Improvement in glycemic control may play a role in myopia management, study suggests. Photo: NetMeds.

As indicated by new research, causal relationships between some glycemia traits and myopia have been established. The researchers of the study—using summary statistics from different genome-wide association studies—analyzed six glycemic traits as exposures with myopia used as the outcome.

Included in the two-sample Mendelian randomization design were factors of adiponectin, body mass index, fasting blood glucose, fasting insulin, hemoglobin A1c (HbA1c) and proinsulin levels. A genetically predicted level of adiponectin was consistently and negatively associated with incidence of myopia, with all sensitivity analyses further supporting this. The only other association found was that of HbA1c: the higher the level, the greater the myopia risk.

The researchers put their findings into context. Adiponectin, they explain, a protein hormone produced and secreted primarily by energy-storing adipocytes, modulates serum glucose and lipid metabolism. In turn, these activities are negatively correlated with insulin resistance, obesity, type 2 diabetes and cardiovascular diseases. As such, the researchers suggest that “adiponectin is a protective factor for myopia, suggesting that increasing adiponectin levels reduces the risk of myopia.”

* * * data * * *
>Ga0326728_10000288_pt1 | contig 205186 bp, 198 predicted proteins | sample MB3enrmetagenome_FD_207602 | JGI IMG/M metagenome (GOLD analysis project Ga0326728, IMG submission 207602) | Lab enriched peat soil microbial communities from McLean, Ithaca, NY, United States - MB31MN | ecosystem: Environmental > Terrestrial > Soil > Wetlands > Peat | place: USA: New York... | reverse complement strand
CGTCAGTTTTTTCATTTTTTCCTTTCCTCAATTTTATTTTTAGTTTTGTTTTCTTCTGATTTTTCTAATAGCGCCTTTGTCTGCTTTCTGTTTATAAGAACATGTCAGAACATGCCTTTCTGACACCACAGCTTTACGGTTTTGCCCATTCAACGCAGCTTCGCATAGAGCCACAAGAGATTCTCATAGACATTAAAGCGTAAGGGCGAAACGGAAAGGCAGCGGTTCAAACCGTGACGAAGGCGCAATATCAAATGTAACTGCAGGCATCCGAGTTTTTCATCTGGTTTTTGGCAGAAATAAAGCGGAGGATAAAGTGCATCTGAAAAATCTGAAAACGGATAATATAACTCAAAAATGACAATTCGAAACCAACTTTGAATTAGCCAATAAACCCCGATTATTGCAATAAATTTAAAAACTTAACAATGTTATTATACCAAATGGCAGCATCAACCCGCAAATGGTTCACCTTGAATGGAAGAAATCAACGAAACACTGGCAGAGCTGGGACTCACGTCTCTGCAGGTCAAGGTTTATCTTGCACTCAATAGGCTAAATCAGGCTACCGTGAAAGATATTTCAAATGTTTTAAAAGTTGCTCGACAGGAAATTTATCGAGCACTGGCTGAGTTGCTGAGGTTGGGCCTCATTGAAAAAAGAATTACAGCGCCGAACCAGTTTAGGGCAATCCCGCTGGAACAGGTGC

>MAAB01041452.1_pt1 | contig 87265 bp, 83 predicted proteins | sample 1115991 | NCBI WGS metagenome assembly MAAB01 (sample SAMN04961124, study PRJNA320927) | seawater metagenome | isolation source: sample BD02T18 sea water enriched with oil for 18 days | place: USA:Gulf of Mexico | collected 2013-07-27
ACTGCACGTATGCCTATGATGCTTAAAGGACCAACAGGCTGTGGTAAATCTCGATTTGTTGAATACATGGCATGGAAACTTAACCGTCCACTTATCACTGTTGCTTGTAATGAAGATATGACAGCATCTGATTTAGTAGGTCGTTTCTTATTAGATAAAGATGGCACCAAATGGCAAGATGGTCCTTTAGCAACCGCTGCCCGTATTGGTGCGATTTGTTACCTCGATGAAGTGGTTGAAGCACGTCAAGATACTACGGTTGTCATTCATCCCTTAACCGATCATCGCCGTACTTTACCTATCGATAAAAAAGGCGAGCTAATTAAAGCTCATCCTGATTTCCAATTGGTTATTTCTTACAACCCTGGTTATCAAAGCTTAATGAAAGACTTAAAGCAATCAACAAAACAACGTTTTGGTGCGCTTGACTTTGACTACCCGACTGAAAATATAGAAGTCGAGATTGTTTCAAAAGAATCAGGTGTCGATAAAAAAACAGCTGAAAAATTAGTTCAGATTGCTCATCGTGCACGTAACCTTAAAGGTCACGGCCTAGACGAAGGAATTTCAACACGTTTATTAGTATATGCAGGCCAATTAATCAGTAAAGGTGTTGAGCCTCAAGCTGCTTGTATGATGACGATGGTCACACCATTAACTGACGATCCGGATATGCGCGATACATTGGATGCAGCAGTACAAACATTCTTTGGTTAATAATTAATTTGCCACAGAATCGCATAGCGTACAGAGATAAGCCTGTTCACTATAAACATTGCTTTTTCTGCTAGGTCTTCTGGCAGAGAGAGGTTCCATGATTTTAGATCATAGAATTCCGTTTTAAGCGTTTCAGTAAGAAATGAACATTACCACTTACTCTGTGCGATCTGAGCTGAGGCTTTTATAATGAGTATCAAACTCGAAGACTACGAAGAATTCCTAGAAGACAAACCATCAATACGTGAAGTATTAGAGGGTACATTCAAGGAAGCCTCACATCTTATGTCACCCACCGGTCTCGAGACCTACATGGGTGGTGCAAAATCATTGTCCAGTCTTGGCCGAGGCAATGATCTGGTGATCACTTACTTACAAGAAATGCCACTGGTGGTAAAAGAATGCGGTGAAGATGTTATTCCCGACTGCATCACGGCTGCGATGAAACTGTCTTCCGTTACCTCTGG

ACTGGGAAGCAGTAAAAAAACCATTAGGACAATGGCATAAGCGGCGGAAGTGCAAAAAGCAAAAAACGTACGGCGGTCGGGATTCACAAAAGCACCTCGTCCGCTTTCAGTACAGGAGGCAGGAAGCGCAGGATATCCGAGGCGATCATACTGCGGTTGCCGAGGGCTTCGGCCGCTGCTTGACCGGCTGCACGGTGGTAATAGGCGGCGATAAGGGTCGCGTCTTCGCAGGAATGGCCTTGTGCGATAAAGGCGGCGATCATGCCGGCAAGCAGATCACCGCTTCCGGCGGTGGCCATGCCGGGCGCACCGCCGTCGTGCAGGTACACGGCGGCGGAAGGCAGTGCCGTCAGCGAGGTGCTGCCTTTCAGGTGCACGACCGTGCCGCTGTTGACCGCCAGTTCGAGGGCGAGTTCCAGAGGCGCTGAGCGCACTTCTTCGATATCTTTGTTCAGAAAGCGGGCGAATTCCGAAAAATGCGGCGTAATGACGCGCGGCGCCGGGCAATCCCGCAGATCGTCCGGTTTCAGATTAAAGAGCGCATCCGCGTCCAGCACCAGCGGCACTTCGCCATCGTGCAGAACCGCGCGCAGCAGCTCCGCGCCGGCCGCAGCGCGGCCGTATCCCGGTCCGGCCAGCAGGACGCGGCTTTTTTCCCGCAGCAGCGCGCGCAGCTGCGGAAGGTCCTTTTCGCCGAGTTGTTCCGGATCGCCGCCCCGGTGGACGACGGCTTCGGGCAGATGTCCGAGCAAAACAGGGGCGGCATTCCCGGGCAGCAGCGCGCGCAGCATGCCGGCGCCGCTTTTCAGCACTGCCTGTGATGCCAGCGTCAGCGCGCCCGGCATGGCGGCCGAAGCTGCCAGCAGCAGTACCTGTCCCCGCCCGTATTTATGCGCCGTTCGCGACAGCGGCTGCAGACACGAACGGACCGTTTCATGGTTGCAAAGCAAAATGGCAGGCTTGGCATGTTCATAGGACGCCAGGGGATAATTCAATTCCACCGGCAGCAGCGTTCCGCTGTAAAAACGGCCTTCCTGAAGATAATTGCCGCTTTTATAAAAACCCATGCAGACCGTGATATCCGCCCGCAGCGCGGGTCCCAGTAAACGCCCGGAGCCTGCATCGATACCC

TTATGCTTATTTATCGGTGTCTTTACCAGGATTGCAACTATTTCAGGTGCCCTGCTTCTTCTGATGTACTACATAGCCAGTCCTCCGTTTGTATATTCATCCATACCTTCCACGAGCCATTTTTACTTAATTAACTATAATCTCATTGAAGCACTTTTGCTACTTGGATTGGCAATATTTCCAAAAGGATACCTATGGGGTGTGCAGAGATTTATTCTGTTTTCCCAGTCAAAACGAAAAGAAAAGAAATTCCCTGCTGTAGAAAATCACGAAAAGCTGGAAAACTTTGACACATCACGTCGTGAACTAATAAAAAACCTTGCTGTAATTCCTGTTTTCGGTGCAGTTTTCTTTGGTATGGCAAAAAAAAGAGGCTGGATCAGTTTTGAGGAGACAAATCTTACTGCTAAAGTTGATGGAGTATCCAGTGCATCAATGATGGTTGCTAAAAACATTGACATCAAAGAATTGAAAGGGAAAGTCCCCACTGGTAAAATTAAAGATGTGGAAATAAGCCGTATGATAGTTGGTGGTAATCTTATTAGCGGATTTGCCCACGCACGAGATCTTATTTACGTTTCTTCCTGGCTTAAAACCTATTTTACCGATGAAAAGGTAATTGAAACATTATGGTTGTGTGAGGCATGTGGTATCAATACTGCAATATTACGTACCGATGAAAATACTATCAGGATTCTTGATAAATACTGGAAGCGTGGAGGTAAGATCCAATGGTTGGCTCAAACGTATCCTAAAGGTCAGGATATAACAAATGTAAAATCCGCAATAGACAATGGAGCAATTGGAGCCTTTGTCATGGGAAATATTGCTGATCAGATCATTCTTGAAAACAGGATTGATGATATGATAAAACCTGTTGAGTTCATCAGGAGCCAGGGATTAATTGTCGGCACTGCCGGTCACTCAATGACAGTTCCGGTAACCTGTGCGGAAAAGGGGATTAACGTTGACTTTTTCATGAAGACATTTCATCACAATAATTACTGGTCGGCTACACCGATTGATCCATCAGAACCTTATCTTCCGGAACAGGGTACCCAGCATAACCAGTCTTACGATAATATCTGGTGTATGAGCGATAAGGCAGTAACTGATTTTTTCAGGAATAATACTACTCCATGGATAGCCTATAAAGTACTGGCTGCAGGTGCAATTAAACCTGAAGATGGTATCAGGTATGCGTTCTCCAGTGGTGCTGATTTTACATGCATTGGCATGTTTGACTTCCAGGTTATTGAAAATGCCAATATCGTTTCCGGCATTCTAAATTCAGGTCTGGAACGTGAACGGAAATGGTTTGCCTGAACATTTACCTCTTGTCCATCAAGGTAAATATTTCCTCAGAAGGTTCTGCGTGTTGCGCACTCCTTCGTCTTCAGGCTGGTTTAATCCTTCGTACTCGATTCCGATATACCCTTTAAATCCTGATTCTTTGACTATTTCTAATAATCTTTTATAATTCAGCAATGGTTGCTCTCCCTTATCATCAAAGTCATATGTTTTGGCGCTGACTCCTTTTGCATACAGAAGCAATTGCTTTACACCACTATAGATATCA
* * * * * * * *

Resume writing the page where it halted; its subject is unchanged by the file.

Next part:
While the researchers observed higher HbA1c levels to be associated with increased myopia risk, they did not find any significant effect of fasting blood glucose levels. This relationship has been documented in prior research, and the authors of this study offered two potential reasons.

One possibility could be due to HbA1c level reflecting the past two to three months’ average glucose level. As the authors here note, prior studies have shown a disconnect in diabetes diagnosis with HbA1c and fasting blood glucose levels. Another explanation might be that valid genetic instruments for measuring HbA1c levels can be as much as 10 times higher than that of fasting glucose levels.

The authors of the study then consider why these glycemic traits in particular may affect myopia incidence or development. One theory involves a change in the refractive index of the crystalline lens, inducing a myopic shift, but the authors mention that this would only account for transient shifts in refraction.

Instead, the study’s authors believe choroidal blood perfusion may be inducing a myopic shift. One prior study outlined the choroid increases in thickness after intense diabetic control. Increased choroid thickness was also associated with a similar increase in choroid blood flow and adjacent scleral tissue oxygenation in guinea pigs. 

Much is still unknown about why these associations exist, but the study authors at least offer their opinion that “these observations, applied in clinical practice, suggest that improved myopia control may be achieved by implementing a strict glycemic control strategy that includes regular exercise and a healthy diet.”

Li FF, Zhu MC, Shao YL, et al. Causal relationships between glycemic traits and myopia. Invest Ophthalmol Vis Sci. 2023;64(3):7.